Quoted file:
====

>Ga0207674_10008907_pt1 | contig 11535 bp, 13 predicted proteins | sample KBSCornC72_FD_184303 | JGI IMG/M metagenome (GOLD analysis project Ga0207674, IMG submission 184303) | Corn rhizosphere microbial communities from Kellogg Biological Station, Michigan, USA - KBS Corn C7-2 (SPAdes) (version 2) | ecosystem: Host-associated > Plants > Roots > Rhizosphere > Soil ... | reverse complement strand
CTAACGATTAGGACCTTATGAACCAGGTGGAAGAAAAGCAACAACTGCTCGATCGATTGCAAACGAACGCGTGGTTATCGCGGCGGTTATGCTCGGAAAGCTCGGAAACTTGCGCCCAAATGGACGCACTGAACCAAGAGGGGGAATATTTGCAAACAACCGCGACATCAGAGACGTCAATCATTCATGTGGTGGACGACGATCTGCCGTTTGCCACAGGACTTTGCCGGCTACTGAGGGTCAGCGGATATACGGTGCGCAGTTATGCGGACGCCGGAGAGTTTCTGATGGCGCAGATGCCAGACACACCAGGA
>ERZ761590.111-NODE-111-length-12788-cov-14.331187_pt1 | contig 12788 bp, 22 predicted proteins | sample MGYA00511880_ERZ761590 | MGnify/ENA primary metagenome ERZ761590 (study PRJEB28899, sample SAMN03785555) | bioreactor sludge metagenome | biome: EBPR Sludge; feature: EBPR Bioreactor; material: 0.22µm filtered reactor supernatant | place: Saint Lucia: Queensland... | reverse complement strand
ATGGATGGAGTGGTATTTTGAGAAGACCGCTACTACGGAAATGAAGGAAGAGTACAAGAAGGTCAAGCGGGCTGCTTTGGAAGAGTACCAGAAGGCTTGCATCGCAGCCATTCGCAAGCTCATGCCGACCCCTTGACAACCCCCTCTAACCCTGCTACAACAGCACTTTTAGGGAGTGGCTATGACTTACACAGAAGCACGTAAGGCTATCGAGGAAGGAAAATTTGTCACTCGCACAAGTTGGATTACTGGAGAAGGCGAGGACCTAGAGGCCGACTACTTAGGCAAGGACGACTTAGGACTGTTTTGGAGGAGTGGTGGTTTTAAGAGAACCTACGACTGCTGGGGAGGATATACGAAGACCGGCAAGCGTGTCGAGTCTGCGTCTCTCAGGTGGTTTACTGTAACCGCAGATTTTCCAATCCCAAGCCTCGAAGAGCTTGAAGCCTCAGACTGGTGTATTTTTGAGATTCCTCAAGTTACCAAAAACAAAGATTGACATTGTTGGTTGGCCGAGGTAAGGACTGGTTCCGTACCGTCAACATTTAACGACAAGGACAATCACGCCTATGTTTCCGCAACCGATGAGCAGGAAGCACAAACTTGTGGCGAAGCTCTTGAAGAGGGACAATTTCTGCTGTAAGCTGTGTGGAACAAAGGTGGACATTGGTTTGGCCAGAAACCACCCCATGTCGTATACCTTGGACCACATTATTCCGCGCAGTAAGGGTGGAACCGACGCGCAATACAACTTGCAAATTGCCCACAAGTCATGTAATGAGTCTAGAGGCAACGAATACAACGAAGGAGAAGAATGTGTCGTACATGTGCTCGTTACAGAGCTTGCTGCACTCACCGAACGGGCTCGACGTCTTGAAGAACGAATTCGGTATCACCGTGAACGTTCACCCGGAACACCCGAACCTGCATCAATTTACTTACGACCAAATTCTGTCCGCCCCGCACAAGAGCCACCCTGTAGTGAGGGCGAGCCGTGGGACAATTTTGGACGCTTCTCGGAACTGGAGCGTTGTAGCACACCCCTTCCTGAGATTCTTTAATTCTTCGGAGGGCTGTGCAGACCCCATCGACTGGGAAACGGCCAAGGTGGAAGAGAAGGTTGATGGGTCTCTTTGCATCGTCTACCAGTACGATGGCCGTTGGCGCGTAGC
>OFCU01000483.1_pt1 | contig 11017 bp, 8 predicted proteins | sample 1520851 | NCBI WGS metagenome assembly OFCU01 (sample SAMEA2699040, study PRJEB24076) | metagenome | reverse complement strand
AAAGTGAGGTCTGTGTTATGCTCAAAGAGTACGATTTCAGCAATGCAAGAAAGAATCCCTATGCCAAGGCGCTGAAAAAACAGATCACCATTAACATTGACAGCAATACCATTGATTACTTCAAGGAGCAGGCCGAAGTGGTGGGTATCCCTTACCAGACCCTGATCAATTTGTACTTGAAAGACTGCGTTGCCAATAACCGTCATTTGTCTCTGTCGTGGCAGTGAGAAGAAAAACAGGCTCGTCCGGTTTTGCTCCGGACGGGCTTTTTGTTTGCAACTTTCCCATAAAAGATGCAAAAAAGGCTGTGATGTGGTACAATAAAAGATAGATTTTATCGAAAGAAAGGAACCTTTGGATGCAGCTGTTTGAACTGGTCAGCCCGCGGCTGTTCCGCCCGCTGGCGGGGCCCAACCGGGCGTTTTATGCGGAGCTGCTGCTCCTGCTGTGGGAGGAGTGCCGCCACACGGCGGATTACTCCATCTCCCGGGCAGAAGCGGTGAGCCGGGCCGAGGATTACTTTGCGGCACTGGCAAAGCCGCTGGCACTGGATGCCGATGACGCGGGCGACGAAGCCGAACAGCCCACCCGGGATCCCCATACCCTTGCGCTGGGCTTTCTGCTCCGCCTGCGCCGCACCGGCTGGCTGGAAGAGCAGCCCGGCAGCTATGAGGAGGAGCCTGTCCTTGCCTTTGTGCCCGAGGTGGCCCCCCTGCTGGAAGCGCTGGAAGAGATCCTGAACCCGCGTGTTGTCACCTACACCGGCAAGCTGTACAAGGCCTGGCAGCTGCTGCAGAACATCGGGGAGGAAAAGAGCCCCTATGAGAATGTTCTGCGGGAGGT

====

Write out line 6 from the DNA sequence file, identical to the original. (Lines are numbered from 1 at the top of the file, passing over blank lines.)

AAAGTGAGGTCTGTGTTATGCTCAAAGAGTACGATTTCAGCAATGCAAGAAAGAATCCCTATGCCAAGGCGCTGAAAAAACAGATCACCATTAACATTGACAGCAATACCATTGATTACTTCAAGGAGCAGGCCGAAGTGGTGGGTATCCCTTACCAGACCCTGATCAATTTGTACTTGAAAGACTGCGTTGCCAATAACCGTCATTTGTCTCTGTCGTGGCAGTGAGAAGAAAAACAGGCTCGTCCGGTTTTGCTCCGGACGGGCTTTTTGTTTGCAACTTTCCCATAAAAGATGCAAAAAAGGCTGTGATGTGGTACAATAAAAGATAGATTTTATCGAAAGAAAGGAACCTTTGGATGCAGCTGTTTGAACTGGTCAGCCCGCGGCTGTTCCGCCCGCTGGCGGGGCCCAACCGGGCGTTTTATGCGGAGCTGCTGCTCCTGCTGTGGGAGGAGTGCCGCCACACGGCGGATTACTCCATCTCCCGGGCAGAAGCGGTGAGCCGGGCCGAGGATTACTTTGCGGCACTGGCAAAGCCGCTGGCACTGGATGCCGATGACGCGGGCGACGAAGCCGAACAGCCCACCCGGGATCCCCATACCCTTGCGCTGGGCTTTCTGCTCCGCCTGCGCCGCACCGGCTGGCTGGAAGAGCAGCCCGGCAGCTATGAGGAGGAGCCTGTCCTTGCCTTTGTGCCCGAGGTGGCCCCCCTGCTGGAAGCGCTGGAAGAGATCCTGAACCCGCGTGTTGTCACCTACACCGGCAAGCTGTACAAGGCCTGGCAGCTGCTGCAGAACATCGGGGAGGAAAAGAGCCCCTATGAGAATGTTCTGCGGGAGGT